Sunday, 18 November 2012

What I read - Animal, Vegetable, Miracle

Cover of Animal, vegetable, miracle by Barbara Kingsolver
My Sunday on the sofa has paid off. I've read Animal, Vegetable, Miracle and covered a year of meals, garden related toils and seasonal food in the course of a few hours.

Barbara Kingsolver was someone I always meant to read but somehow never got round to. However she'd come to top of my stuff to read list on Wunderlist and seemed ideal for a day on the sofa. By the by, I feel inclined to mention that it's a while since I read for so many hours without pause and I'd forgotten how your arms grow tired from holding the book up, and how you ignore the feeling because you must read on.

Seasonal eating, local food and growing your own are things that I've been interested in some time. I try to be mindful of seasons. I refuse to buy cucumber in December. I'm thrilled to discover stuff grown down the road. Hence in my head I was already buying the message generally speaking. The brief comments on vegan diets left me feeling uncomfortable and as if veganism (as opposed to say Paleo) had been singled out. I'm not certain the information on Calcium and Iron in such diets was correct. However I wasn't reading the book for these 2 paragraphs or so but to re-engage with seasonal food.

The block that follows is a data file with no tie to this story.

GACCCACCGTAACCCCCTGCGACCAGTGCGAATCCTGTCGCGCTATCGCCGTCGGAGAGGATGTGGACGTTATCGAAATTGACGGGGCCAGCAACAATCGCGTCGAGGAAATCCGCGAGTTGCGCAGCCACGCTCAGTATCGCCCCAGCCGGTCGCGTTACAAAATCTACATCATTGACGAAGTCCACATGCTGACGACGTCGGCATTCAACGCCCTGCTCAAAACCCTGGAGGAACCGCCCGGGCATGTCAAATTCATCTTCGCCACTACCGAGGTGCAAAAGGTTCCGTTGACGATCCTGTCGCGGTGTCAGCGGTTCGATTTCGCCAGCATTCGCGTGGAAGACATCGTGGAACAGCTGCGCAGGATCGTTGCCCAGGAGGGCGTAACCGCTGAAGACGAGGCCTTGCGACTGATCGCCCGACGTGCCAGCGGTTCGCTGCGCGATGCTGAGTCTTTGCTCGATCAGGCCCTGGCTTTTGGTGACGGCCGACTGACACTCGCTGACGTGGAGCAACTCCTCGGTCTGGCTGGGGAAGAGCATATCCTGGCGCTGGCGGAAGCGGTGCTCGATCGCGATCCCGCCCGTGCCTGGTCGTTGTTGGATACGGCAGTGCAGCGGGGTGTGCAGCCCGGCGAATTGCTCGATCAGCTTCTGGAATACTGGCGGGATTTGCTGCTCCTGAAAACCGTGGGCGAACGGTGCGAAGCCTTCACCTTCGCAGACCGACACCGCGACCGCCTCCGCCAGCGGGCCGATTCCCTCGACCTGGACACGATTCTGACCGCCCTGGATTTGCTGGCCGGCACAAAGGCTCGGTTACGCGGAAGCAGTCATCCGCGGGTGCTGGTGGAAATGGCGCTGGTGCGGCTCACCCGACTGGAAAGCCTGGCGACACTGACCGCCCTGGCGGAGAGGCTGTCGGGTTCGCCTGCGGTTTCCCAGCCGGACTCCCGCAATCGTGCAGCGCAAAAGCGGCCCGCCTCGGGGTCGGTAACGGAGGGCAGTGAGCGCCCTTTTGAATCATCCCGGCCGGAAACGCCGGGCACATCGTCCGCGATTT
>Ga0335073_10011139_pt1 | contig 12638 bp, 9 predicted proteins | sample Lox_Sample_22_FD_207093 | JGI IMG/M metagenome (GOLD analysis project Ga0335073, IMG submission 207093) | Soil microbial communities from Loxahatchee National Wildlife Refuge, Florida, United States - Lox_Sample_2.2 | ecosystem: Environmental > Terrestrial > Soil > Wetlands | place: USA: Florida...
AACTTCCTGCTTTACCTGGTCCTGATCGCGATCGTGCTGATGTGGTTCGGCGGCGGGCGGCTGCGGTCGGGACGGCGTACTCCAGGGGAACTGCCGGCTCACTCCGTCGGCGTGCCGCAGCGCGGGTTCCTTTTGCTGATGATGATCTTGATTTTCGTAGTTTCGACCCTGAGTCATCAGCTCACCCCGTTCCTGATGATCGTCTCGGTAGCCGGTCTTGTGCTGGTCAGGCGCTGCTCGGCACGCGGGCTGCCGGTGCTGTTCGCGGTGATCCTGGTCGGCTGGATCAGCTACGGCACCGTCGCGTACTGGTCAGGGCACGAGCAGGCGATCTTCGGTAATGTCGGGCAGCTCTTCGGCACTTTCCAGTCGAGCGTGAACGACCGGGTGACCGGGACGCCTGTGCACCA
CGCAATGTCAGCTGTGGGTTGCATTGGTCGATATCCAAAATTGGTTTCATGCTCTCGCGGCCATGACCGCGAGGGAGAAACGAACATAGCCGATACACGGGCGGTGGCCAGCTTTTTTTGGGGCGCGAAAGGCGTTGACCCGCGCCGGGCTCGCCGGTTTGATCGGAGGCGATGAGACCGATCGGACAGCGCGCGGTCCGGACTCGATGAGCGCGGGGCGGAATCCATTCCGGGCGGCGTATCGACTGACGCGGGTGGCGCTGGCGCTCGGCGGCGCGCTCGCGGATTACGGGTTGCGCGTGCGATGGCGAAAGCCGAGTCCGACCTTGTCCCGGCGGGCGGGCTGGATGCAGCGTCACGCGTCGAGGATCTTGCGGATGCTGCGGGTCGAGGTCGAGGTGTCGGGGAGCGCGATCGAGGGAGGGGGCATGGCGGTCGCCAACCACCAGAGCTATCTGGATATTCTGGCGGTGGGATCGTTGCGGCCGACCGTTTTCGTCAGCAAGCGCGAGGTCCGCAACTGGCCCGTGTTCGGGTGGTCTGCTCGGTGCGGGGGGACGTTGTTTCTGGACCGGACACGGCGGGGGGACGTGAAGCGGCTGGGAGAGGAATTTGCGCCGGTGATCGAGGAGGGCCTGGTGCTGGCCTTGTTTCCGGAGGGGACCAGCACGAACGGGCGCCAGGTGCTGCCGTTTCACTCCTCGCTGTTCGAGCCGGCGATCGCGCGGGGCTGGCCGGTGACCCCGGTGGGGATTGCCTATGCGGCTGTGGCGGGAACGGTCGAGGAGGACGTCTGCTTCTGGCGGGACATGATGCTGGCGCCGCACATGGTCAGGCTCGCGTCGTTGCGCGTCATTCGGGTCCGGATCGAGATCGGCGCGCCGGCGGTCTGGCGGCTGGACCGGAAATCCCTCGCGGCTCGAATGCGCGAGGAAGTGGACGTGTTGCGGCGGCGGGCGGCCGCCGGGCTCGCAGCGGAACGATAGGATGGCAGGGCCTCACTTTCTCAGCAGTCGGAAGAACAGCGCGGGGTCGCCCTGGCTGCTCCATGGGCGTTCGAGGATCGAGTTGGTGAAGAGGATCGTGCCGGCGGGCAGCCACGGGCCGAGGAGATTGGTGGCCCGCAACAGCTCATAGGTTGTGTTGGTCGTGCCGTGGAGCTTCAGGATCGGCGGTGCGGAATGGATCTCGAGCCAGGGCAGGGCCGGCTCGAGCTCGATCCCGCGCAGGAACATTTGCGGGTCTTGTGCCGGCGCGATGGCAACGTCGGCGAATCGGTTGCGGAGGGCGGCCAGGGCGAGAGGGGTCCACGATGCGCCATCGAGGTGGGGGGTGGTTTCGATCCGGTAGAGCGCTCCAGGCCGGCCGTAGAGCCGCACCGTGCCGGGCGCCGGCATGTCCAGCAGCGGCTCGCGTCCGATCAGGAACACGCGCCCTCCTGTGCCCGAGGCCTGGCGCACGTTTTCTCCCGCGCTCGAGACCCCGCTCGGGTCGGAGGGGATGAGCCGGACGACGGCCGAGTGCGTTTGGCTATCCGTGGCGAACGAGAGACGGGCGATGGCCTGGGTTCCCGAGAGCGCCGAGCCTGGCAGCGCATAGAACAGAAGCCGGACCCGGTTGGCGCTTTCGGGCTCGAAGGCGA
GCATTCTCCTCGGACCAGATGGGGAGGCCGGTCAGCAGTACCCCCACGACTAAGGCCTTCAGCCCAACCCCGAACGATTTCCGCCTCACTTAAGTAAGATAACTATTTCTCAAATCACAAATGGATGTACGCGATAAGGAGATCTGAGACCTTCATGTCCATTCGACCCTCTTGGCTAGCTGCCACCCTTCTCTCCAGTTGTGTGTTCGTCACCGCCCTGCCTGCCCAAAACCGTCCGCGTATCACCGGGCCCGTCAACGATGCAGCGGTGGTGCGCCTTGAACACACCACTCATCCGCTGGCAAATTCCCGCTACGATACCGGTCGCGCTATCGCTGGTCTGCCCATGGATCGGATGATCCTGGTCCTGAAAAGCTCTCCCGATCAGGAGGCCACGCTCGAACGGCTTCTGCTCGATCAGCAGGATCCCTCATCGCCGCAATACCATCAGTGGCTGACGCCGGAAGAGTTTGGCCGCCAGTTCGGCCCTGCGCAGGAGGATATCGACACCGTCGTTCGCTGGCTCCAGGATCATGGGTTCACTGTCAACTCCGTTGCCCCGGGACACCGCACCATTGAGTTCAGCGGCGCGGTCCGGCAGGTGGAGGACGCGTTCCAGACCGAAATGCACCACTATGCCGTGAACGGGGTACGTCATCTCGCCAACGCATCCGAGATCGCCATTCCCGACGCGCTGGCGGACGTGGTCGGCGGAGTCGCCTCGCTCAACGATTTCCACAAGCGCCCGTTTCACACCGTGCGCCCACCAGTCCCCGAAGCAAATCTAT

Just like someone designing their own exercise programme I've become a little lazy around the whole local seasonal thing. Admittedly it wasn't a great summer for foraging and allotment produce. However I notice that the occasional treat of imported or out of season produce has been increasing for me. So the book was a shove to get my thinking back on track.

It also made me think more broadly about the food I consume. Fruit and vegetables I'm generally mindful of but I have given far less thought to flour, dried fruits, pulses and seasonings. My current arrangement is to plan meals on Thursday and buy produce at the market on Friday. I think I need to start buying on Thursday so that when I menu plan I already know what resources are available.

And I enjoyed Kingsolver's writing enough that I'm moving straight onto The Poisonwood Bible.

 

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